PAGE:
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Key Strategies for Payments Modernisation

Strategies for financial institutions to unlock the potential of a changing payments ecosystem

In recent years, the payments ecosystem has been evolving at a pace never seen before, compelling financial institutions, banks in particular, to rethink their strategies and adapt to the ever-changing reality. In 2020, the global Covid-19 pandemic further accelerated the ongoing transformation processes as many chose to give up cash for good – in favour of quick, seamless, real-time cashless payments.

As market disruptions and innovations challenge a business-as-usual stance, financial institutions are reviewing business models to remain relevant and profitable. We touch base with David Chance, a payments industry expert and VP of Product Strategy and Innovation at Fiserv, to discuss the future of payments, the trends driving them, and the benefits to follow.

“Payments are where the necessity to adapt is most evident and pressing within the financial sector. What used to be innovative is now becoming inefficient, slow, or suboptimal,” says David Chance. “If financial institutions want to continue to thrive and attract customers, they will have to redefine their payments strategies. This is critical for them to be able to meet the requirements of the ISO 20022 standard, or cater to their customers’ growing demand for real-time payments.”

That is driving the need for implementing a modern payments platform – that is flexible, scalable, and reliable – which has become the need of the hour for most banks and institutions. The focus needs to shift from a bank centric approach to a customer focused one to retain and grow business.
“Customer experience dictates the direction that we are taking nowadays. Traditionally, a payment took place when a bank was open – clearly this is now an obsolete approach. This interaction has to happen at the time that the two parties need it to happen which means financial institutions must be available 24/7 to businesses,” explains Chance.

Instant, real-time payments do have another crucial characteristic making them sought after by both retail and corporate customers, i.e. finality. This is what consumers today expect. We simply have no time to wait any more: we pay, the transaction is accepted, the goods or services are delivered.

The motivation behind the need for an instant payment may also be non-commercial. Its use cases might include a quick transfer to a family member or a last-minute outstanding bill payment. Real-time payments might also help businesses manage their cashflow by enabling the option to release the funds until the moment they must be disbursed on the one hand, and control revenue from their clients and quicken delivery on the other. Considering its global momentum and customers’ rising expectations, it is a matter of ‘when’ and not ‘if’ real-time payments will significantly grow their market share.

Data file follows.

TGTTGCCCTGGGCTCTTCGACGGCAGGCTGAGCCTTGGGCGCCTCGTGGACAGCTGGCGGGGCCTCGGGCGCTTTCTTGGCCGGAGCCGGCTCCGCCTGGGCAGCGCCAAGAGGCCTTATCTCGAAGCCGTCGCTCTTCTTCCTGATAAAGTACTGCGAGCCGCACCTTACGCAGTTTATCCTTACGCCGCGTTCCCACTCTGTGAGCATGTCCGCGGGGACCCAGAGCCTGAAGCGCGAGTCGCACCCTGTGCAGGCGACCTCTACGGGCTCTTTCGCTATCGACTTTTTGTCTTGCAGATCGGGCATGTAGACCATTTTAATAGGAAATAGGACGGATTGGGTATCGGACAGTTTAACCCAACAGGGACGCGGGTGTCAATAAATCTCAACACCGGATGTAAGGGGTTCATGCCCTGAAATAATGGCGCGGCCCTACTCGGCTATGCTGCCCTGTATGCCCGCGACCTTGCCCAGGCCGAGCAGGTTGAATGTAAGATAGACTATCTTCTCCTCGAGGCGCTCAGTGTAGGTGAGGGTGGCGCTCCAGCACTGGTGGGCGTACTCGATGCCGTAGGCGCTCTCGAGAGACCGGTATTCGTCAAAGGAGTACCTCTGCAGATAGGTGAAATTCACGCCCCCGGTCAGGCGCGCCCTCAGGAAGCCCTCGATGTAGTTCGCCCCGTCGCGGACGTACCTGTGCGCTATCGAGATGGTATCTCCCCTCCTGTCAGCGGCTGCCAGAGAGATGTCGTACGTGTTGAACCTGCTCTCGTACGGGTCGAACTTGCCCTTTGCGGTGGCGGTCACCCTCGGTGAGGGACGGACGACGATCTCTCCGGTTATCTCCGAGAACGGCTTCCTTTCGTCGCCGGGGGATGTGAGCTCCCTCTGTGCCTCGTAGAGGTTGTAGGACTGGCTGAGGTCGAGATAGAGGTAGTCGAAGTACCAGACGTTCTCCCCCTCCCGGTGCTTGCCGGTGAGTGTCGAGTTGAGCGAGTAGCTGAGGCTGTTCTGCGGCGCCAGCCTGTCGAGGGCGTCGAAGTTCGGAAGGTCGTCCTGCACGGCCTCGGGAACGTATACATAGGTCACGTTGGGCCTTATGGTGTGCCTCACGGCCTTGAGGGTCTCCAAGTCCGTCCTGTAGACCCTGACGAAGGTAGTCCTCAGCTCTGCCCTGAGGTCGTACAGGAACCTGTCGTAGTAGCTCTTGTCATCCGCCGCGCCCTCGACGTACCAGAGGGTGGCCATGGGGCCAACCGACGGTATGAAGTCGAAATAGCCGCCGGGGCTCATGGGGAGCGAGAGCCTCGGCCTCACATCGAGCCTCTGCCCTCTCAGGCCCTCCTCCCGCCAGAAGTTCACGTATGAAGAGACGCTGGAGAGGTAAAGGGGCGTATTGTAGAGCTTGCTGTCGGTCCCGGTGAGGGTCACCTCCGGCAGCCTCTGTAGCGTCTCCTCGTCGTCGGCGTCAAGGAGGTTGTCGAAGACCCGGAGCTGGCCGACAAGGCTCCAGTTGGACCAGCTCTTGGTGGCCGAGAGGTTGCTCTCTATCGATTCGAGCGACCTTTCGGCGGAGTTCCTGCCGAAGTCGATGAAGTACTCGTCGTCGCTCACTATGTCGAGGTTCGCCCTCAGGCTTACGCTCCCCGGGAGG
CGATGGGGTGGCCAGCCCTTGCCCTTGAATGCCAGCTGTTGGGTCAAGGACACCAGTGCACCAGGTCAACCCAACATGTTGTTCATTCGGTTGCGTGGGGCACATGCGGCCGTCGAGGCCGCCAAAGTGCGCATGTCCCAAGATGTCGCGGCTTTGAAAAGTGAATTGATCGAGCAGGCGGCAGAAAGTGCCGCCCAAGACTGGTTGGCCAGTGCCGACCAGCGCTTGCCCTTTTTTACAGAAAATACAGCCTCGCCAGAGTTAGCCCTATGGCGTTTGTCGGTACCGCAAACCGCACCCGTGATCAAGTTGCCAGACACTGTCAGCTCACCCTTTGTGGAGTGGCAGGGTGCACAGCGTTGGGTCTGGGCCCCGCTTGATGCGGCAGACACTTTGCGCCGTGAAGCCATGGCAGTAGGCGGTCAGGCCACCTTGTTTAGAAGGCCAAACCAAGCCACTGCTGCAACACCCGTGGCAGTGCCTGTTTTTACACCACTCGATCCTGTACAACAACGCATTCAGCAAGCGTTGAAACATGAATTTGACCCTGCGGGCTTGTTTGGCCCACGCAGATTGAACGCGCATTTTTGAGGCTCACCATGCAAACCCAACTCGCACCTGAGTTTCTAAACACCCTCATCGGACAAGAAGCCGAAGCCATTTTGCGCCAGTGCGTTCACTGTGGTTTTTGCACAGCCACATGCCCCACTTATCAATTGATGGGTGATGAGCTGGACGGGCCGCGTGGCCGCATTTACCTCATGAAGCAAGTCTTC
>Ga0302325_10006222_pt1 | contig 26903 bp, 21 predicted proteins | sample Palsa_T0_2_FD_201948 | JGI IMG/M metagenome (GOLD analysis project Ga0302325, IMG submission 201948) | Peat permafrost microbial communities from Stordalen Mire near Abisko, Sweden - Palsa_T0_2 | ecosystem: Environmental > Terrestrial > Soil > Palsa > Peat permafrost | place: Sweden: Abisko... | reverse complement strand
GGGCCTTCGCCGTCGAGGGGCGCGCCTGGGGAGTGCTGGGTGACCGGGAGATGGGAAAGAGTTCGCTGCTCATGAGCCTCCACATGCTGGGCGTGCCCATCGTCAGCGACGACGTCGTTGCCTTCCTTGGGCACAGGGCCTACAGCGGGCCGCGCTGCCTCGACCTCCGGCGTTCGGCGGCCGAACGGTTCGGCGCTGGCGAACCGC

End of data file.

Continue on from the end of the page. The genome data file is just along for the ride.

“Another trend we are seeing is the commoditisation of payments. All payments carry data, but data in itself is almost useless. Only in context, can we speak of information that presents value to financial institutions or regulatory bodies. To better understand it, corporates and financial institutions are moving to ISO 20022 that offers a single, standardised approach to support all aspects of a financial interaction,” says Chance.

A measurable benefit resulting from the adoption of ISO 20022 is that it compels financial institutions to replace numerous, siloed aging systems, with a single solution. One that meets compliance and is tailored to the needs of twenty-first-century consumers, that is easier to manage, and contributes to immense savings in operational costs.

Additional value of this migration to the new standard is its normalised data that can be thoroughly analysed using AI-powered and machine learning tools. And the data are not limited to payments only, but to the entirety financial messaging, including securities, trade services, cards and foreign exchange, thus providing banks with a comprehensive picture of their financial landscape.

Both trends bring us to the need to have a modern, agile, and consolidated payments platform. Such a product not only normalises the information in the data that is held by the banks and financial institutions, it provides customers with the optimal solutions, and also facilitates growth and payments transformation.

Consolidation of all available payment types and processes on a centralised platform enables financial institutions to provide scalability, uninterrupted connectivity, and stability. Being able to process large volumes and different transaction types starts to open up some of the more interesting future use cases around cross-border instant payments. The younger the generation of customers, the more it leans towards solutions that are flexible and versatile, but are still able to meet user-specific needs.

“The future of payments for consumers lies in optichannel – being able to choose the optimal payments solution. The coming years will bring further changes and those financial institutions that are willing to adapt and reinvent themselves will thrive and grow,” concludes Chance.

Find out how your bank can build a winning payments strategy. Join our webinar on 9 December 2020 at 1 pm CET as our Fiserv subject matter experts David Chance and Andrew Foulds discuss key trends and their implications for financial institutions.


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